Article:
Staff Publications

Staff Publications

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    'Staff publications' is the digital repository of Wageningen University & Research

    'Staff publications' contains references to publications authored by Wageningen University staff from 1976 onward.

    Publications authored by the staff of the Research Institutes are available from 1995 onwards.

    Full text documents are added when available. The database is updated daily and currently holds about 240,000 items, of which 72,000 in open access.

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Record number 479753
Title Societal, land cover and climatic controls on river nutrient flows into the Baltic Sea
Author(s) Saaltink, R.; Velde, Y. van der; Dekker, S.C.; Lyon, S.W.; Dahlke, H.E.
Source Journal of Hydrology: Regional Studies 1 (2014). - ISSN 2214-5818 - p. 44 - 56.
Department(s) Soil Geography and Landscape
Publication type Refereed Article in a scientific journal
Publication year 2014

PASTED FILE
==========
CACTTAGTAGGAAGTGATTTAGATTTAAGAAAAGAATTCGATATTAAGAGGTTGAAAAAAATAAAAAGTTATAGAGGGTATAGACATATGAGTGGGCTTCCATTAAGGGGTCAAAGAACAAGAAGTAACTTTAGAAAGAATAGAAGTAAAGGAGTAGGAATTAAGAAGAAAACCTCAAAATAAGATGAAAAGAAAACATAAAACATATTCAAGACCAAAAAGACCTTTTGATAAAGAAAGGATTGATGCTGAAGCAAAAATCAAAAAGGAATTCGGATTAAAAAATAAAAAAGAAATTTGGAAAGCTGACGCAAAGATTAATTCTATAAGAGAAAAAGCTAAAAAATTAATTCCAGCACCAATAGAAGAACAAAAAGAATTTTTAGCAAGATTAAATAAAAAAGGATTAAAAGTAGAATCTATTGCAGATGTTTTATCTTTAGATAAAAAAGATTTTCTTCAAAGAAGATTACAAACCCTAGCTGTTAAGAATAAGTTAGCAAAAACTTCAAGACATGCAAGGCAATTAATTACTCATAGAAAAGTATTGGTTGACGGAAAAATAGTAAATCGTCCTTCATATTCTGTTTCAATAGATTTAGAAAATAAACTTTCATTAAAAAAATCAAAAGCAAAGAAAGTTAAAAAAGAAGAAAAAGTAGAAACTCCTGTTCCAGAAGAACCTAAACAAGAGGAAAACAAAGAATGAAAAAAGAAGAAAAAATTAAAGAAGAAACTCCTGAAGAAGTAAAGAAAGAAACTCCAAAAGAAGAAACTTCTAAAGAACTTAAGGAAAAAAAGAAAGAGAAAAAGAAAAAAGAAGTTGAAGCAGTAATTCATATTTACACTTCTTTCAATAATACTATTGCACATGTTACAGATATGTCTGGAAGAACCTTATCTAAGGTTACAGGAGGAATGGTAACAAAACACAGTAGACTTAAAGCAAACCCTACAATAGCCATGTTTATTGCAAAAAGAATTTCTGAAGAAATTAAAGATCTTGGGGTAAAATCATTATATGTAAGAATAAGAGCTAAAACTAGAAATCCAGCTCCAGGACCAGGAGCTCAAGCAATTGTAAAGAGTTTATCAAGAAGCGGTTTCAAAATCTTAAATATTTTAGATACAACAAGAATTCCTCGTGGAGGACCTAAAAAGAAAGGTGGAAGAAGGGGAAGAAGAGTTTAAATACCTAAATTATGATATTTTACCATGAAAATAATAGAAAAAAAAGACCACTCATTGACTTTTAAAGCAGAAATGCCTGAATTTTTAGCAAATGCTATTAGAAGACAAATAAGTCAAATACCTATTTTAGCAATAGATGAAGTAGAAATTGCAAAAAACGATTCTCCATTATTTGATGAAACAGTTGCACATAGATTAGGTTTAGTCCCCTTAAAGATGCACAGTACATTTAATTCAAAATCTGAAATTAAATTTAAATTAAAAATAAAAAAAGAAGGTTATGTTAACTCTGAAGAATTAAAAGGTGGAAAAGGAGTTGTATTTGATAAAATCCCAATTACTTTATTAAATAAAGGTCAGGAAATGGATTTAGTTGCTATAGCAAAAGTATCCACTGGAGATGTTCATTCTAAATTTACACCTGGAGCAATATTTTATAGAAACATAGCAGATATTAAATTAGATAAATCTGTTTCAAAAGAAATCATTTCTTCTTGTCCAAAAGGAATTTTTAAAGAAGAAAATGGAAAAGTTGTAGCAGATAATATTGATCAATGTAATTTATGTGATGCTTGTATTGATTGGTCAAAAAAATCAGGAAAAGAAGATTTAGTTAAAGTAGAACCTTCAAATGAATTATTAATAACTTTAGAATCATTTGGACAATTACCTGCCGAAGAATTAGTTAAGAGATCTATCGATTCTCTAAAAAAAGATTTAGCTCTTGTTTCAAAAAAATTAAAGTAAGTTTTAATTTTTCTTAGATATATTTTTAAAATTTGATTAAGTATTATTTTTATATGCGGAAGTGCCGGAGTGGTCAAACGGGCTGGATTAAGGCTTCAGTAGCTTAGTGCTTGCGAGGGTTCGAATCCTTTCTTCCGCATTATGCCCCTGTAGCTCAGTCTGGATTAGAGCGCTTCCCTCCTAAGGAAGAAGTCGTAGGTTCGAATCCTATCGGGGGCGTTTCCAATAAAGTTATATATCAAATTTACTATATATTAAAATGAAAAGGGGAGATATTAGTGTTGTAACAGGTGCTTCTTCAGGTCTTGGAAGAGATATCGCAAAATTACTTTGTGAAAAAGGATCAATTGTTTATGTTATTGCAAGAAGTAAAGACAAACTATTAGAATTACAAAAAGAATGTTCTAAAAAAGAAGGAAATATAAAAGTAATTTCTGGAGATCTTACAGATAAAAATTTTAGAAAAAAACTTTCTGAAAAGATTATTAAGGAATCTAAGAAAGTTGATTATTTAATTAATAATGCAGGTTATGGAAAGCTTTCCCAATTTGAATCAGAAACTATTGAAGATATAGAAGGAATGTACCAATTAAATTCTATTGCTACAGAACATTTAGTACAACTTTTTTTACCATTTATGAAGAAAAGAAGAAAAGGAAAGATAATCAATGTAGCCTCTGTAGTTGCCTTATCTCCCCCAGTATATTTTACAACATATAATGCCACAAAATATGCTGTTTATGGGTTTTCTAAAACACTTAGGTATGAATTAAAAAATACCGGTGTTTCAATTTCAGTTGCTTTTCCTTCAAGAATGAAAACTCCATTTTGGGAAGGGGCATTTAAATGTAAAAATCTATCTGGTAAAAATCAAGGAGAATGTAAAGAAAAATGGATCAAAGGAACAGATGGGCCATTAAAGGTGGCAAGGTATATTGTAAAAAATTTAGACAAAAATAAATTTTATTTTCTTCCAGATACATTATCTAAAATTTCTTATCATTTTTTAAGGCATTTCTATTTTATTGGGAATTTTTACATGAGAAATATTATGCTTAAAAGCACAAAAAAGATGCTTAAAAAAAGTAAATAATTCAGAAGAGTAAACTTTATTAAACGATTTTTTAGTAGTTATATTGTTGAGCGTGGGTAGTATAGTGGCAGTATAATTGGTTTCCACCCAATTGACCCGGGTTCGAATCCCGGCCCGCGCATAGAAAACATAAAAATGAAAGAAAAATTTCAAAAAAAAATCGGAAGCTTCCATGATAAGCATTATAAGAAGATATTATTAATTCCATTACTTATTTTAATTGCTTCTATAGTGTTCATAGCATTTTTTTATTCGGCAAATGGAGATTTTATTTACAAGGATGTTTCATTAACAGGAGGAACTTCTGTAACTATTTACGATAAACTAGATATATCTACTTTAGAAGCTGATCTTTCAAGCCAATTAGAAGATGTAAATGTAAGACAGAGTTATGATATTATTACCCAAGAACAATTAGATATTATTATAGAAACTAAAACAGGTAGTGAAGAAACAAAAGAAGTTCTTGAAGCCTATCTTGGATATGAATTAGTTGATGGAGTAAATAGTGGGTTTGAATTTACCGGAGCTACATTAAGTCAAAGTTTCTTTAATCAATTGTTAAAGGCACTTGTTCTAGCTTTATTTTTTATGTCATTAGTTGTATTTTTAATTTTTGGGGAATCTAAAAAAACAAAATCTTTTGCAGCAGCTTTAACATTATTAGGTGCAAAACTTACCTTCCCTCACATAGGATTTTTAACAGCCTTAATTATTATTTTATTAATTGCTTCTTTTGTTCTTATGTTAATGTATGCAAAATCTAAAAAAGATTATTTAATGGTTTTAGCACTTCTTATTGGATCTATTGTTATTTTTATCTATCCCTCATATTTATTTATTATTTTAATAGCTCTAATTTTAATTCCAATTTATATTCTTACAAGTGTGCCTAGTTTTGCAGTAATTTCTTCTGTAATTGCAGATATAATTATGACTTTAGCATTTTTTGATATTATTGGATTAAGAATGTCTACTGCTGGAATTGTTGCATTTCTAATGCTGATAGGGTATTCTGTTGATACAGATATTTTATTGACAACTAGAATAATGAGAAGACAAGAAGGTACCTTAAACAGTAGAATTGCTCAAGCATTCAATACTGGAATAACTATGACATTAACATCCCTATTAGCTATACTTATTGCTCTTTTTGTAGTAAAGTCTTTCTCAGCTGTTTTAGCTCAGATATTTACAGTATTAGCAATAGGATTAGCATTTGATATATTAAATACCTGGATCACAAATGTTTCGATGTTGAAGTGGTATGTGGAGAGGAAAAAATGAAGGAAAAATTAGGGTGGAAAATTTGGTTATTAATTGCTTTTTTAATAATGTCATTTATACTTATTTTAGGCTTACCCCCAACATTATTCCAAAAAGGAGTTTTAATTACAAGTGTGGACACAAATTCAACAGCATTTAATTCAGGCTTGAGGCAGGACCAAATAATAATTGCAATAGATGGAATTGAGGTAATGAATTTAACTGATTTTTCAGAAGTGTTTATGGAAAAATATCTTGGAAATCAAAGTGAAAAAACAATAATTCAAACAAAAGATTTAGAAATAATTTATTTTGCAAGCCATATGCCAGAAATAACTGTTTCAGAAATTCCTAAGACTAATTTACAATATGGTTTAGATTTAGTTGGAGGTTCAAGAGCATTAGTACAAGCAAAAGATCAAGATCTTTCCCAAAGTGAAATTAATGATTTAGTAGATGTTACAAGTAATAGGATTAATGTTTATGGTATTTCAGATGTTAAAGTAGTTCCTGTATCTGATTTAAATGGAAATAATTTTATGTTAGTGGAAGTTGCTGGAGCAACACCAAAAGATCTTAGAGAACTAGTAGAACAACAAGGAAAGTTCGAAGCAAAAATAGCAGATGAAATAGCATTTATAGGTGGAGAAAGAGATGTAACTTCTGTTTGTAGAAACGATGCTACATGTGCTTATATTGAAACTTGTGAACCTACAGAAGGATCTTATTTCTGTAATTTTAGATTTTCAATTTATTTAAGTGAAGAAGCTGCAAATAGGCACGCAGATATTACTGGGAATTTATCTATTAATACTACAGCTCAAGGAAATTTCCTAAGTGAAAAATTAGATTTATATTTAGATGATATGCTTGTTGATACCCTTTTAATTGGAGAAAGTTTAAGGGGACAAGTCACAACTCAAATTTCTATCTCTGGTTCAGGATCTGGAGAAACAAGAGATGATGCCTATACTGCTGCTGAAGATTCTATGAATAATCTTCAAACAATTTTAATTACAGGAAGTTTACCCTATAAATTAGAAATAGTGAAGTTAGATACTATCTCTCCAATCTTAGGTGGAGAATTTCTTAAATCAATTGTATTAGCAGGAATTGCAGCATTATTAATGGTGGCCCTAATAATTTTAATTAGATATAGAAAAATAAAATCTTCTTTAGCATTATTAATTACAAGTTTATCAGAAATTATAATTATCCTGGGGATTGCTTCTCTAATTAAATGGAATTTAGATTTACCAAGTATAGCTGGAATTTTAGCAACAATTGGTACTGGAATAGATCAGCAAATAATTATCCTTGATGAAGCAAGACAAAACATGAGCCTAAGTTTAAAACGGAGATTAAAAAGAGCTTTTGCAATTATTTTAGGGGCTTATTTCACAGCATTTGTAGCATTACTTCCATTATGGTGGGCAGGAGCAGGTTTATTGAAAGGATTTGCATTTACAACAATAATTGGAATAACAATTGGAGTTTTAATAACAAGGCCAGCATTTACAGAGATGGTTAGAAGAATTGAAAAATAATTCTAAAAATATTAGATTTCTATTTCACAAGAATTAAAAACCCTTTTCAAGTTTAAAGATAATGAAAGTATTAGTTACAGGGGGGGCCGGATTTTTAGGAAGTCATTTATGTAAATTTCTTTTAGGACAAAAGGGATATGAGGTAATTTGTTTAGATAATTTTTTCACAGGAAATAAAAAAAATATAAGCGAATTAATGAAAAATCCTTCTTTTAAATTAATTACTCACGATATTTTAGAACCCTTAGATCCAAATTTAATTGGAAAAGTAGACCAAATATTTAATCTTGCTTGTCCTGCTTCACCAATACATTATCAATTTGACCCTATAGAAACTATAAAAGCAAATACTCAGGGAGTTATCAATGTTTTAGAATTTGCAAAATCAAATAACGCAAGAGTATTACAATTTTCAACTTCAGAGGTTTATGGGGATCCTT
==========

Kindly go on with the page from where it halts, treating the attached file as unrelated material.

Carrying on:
Abstract Study region River basins draining into the Baltic Sea, known as the Baltic Sea Drainage Basin (BSDB). Study focus Dramatic shifts in water quality have been observed in the Baltic Sea in past decades. This study investigated the spatial distribution of trends in nitrogen (N) and phosphorus (P) in relation to societal, land cover and climatic changes. A 31-year record of observed catchment scale nutrient concentration and discharge data for the period 1970–2000 was combined with climate and land cover data. A Mann–Kendall test was applied to reveal trends in N and P, the N:P ratio, discharge, temperature and precipitation. Classical factor analysis and Kendall's rank correlation identified the most important relationships between nutrients, land cover and climate. New hydrological insights for the region A large spatial variability in N and P trends was observed with a notable difference between the east and west of the BSDB. The existence of regional trend variations are important for nutrient load reduction management strategies. Specifically, it is recommended that strategies targeting seawater eutrophication should focus more on P rather than N reduction because increasing P in the eastern catchments is responsible for the overall declining trend in the N:P ratio, an important trigger for algal blooms.
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